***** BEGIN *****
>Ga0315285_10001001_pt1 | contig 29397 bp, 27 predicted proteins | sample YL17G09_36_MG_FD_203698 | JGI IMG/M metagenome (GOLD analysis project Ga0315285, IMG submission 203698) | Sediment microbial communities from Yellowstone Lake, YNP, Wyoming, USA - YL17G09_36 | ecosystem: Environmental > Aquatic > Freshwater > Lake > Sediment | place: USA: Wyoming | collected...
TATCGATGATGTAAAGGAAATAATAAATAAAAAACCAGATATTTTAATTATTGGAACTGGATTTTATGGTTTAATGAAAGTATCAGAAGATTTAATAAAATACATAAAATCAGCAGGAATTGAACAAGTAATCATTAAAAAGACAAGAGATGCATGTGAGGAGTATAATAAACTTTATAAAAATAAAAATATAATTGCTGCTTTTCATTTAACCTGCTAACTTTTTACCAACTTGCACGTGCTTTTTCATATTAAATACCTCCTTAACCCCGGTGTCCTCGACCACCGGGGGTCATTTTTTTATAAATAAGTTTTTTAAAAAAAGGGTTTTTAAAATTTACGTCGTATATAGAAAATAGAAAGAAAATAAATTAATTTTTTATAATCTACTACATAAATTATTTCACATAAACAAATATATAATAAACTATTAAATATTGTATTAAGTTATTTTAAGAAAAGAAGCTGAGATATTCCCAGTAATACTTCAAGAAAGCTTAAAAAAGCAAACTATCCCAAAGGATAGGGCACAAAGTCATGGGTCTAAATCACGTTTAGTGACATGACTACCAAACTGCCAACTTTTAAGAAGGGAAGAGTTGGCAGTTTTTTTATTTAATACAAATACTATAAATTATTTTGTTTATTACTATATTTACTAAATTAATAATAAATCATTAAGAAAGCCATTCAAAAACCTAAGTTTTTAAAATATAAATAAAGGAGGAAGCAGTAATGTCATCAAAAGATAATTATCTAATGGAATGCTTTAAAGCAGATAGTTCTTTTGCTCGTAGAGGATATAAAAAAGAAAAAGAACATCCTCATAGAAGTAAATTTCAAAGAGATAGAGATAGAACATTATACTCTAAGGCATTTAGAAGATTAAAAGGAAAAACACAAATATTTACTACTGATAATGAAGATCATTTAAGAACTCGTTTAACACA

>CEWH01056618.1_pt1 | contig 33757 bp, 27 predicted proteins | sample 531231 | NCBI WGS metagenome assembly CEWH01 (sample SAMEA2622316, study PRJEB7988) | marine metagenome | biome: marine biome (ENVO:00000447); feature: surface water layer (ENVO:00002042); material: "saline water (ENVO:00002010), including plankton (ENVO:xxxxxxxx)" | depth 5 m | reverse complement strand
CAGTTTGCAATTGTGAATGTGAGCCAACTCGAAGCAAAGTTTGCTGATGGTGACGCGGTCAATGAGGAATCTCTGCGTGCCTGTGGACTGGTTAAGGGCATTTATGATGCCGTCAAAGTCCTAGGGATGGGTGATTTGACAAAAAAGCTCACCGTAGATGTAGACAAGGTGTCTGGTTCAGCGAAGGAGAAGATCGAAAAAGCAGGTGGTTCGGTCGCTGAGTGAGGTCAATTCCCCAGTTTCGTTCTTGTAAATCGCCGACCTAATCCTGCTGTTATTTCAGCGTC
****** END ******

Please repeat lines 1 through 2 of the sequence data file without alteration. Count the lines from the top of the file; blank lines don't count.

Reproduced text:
>Ga0315285_10001001_pt1 | contig 29397 bp, 27 predicted proteins | sample YL17G09_36_MG_FD_203698 | JGI IMG/M metagenome (GOLD analysis project Ga0315285, IMG submission 203698) | Sediment microbial communities from Yellowstone Lake, YNP, Wyoming, USA - YL17G09_36 | ecosystem: Environmental > Aquatic > Freshwater > Lake > Sediment | place: USA: Wyoming | collected...
TATCGATGATGTAAAGGAAATAATAAATAAAAAACCAGATATTTTAATTATTGGAACTGGATTTTATGGTTTAATGAAAGTATCAGAAGATTTAATAAAATACATAAAATCAGCAGGAATTGAACAAGTAATCATTAAAAAGACAAGAGATGCATGTGAGGAGTATAATAAACTTTATAAAAATAAAAATATAATTGCTGCTTTTCATTTAACCTGCTAACTTTTTACCAACTTGCACGTGCTTTTTCATATTAAATACCTCCTTAACCCCGGTGTCCTCGACCACCGGGGGTCATTTTTTTATAAATAAGTTTTTTAAAAAAAGGGTTTTTAAAATTTACGTCGTATATAGAAAATAGAAAGAAAATAAATTAATTTTTTATAATCTACTACATAAATTATTTCACATAAACAAATATATAATAAACTATTAAATATTGTATTAAGTTATTTTAAGAAAAGAAGCTGAGATATTCCCAGTAATACTTCAAGAAAGCTTAAAAAAGCAAACTATCCCAAAGGATAGGGCACAAAGTCATGGGTCTAAATCACGTTTAGTGACATGACTACCAAACTGCCAACTTTTAAGAAGGGAAGAGTTGGCAGTTTTTTTATTTAATACAAATACTATAAATTATTTTGTTTATTACTATATTTACTAAATTAATAATAAATCATTAAGAAAGCCATTCAAAAACCTAAGTTTTTAAAATATAAATAAAGGAGGAAGCAGTAATGTCATCAAAAGATAATTATCTAATGGAATGCTTTAAAGCAGATAGTTCTTTTGCTCGTAGAGGATATAAAAAAGAAAAAGAACATCCTCATAGAAGTAAATTTCAAAGAGATAGAGATAGAACATTATACTCTAAGGCATTTAGAAGATTAAAAGGAAAAACACAAATATTTACTACTGATAATGAAGATCATTTAAGAACTCGTTTAACACA